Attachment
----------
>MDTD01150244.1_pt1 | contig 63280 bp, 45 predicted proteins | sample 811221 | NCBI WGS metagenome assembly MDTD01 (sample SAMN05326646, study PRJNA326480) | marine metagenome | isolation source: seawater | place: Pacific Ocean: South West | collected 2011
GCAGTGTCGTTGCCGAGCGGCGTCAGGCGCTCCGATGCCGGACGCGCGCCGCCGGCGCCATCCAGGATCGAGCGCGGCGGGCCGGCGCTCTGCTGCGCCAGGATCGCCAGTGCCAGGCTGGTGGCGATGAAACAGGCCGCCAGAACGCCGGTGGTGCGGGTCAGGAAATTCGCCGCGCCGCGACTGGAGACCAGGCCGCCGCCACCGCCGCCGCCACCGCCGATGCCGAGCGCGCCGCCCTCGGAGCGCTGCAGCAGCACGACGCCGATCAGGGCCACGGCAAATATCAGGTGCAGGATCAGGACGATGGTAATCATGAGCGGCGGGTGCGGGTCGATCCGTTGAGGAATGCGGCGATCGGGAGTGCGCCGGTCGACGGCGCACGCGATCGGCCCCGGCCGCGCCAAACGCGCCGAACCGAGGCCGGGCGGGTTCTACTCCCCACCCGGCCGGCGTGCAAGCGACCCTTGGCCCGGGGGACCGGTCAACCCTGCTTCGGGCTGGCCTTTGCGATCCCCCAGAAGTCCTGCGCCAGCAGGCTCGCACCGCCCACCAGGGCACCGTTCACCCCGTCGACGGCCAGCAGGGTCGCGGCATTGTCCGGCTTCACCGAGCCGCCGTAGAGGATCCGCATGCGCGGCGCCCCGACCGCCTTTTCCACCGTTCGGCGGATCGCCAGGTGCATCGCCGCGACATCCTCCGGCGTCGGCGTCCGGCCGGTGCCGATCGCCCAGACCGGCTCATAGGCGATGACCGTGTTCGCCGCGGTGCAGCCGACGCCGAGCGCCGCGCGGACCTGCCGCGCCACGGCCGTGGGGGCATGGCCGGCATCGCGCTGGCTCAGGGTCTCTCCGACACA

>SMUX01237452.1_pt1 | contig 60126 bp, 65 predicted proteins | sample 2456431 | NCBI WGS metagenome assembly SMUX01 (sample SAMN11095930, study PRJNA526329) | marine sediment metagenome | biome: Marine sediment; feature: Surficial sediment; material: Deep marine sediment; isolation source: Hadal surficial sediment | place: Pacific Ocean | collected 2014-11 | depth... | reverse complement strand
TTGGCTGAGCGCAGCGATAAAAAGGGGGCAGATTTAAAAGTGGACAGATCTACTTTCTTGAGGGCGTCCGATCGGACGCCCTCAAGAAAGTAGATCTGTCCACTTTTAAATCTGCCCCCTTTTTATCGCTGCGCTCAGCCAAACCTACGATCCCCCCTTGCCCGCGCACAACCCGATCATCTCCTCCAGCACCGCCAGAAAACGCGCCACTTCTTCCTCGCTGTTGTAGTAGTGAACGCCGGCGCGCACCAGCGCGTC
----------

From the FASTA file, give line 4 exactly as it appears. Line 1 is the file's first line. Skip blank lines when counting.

TTGGCTGAGCGCAGCGATAAAAAGGGGGCAGATTTAAAAGTGGACAGATCTACTTTCTTGAGGGCGTCCGATCGGACGCCCTCAAGAAAGTAGATCTGTCCACTTTTAAATCTGCCCCCTTTTTATCGCTGCGCTCAGCCAAACCTACGATCCCCCCTTGCCCGCGCACAACCCGATCATCTCCTCCAGCACCGCCAGAAAACGCGCCACTTCTTCCTCGCTGTTGTAGTAGTGAACGCCGGCGCGCACCAGCGCGTC